Individuals who score high in neuroticism obsess over the same problem for extended periods. Their active imaginations allow them to generate a range of unconventional answers, which is crucial for entrepreneurs.[6]

Some food for thought:

  • "Do you tend to overthink things regularly?"

  • "How do you navigate stressful situations?"

You can find out more about your score in the five personality traits by accessing this link: The Big Five Project - Personality Test (

We hope that these two blog posts have contributed to your reflections as an entrepreneur, especially in terms of your self-awareness journey. Want to share some of your insights? Leave a comment below or send us an email at

Vera Alves is the Chief Consulting Officer at Leader Essentials Group, with extensive experience in leadership development and business management. With over 12 years of experience as a C-suite executive, Vera is highly skilled in leadership, strategic planning, operations management, organizational behavior, and change management. In addition, she possesses highly developed communication, training, and linguistic skills reflective of a very strong and charismatic leadership style.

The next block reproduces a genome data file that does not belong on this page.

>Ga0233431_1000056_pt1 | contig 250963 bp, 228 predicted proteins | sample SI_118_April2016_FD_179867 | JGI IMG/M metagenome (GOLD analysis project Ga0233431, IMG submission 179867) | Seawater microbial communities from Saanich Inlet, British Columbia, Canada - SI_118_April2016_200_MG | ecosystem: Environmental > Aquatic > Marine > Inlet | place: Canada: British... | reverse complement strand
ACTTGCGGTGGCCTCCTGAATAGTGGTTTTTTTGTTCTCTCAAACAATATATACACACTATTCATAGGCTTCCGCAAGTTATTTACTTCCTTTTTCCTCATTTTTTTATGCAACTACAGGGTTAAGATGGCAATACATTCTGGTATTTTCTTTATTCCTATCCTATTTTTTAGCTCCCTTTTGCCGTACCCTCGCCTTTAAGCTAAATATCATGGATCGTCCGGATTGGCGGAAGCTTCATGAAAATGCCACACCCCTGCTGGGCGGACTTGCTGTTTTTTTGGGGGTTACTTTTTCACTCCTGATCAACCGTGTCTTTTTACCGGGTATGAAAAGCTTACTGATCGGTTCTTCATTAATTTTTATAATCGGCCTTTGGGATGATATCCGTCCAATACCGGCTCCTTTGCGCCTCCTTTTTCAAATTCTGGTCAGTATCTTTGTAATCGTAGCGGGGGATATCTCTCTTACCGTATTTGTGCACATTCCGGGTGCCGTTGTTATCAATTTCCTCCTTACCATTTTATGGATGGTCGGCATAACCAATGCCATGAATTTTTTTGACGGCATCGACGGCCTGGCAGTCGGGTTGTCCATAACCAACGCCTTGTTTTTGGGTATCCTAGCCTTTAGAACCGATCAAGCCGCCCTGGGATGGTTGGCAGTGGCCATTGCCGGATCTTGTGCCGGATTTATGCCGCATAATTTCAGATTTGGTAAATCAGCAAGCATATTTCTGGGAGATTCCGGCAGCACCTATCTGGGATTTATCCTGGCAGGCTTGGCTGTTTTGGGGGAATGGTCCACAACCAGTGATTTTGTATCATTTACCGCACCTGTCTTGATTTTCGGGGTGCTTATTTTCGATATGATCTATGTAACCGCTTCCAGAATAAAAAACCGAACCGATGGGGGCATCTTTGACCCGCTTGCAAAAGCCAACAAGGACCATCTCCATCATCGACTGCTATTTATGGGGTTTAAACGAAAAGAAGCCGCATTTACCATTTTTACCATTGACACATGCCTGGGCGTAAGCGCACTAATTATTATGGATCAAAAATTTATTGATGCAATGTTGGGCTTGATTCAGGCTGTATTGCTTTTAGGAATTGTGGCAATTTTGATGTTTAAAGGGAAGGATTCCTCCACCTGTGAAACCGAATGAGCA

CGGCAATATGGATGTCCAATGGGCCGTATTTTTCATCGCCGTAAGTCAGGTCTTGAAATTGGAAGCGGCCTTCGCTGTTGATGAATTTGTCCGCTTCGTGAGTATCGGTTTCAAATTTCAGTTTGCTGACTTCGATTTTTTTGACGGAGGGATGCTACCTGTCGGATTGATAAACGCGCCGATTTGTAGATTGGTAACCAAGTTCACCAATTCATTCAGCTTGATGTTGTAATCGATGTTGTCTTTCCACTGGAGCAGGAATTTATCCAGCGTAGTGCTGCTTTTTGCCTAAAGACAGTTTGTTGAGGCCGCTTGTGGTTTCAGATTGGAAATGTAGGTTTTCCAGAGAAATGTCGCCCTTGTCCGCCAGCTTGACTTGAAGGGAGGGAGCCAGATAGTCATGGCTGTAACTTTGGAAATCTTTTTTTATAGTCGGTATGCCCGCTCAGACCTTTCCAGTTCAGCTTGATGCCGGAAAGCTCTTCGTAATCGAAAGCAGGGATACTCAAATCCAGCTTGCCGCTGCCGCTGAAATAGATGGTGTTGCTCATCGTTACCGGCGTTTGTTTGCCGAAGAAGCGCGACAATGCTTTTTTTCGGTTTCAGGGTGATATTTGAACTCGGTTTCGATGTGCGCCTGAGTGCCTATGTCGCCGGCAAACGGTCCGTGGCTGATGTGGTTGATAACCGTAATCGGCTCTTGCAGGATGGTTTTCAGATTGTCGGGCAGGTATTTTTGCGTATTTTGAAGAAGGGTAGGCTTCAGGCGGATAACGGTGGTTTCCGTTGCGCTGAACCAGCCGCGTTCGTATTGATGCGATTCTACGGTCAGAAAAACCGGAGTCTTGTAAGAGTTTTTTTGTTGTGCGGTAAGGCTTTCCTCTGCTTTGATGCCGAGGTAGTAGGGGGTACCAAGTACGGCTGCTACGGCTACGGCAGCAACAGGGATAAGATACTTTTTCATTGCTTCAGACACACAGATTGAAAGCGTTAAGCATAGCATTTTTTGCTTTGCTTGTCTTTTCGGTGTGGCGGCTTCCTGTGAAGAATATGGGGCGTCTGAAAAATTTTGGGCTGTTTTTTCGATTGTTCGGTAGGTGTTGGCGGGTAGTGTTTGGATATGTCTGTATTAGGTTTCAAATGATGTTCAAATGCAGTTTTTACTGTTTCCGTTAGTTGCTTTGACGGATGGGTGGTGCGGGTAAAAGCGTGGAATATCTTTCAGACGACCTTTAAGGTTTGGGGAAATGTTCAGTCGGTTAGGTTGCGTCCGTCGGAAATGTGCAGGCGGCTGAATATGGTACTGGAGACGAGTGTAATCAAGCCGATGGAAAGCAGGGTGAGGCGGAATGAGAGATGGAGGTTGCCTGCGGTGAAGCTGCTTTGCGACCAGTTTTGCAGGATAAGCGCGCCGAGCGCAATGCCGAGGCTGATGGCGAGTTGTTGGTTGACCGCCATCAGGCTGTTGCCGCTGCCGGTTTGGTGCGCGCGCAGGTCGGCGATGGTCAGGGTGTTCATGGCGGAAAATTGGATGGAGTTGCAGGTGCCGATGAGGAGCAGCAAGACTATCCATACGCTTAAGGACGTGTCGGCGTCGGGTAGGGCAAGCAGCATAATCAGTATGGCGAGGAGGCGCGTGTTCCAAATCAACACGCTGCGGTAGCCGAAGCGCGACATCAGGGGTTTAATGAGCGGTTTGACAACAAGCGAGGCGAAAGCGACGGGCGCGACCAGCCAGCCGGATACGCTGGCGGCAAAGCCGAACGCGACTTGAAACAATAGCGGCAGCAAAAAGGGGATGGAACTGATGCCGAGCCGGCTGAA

_________________________________________________________________________ [1] Judge, T. A., Bono, J. E., Ilies, R., & Gerhardt, M. W. (2002). Personality and leadership: a qualitative and quantitative review. Journal of Applied Psychology, 87(4), 765-780. [2] Pekkala Kerr, S., Kerr, W., & Xu, T. (2017). Personality traits of entrepreneurs: A review of recent literature. Retrieved from KKX-Personality-Review_RIS_5ea5da25-c8ab-41d2-90ee-e30b3d5b071c.pdf ( 07/05/2021. [3] Castrillon, C. (2019). How introverts can thrive as entrepreneurs. Forbes. Retrieved from How Introverts Can Thrive As Entrepreneurs ( 07/05/2021. [4] Ahmed, M. A., Khattak, M. S., & Anwar, M. (2020). Personality traits and entrepreneurial intention: The mediating role of risk aversion. Journal of Public Affairs, e2275. [5] Close, K. (2015). Your Neuroses Can Make You a Great Entrepreneur (Just Ask Steve Jobs). [6] Entis, L. (2015, August 27). Why Your Neuroticism May Be the Key to Your Creativity. Entrepreneur.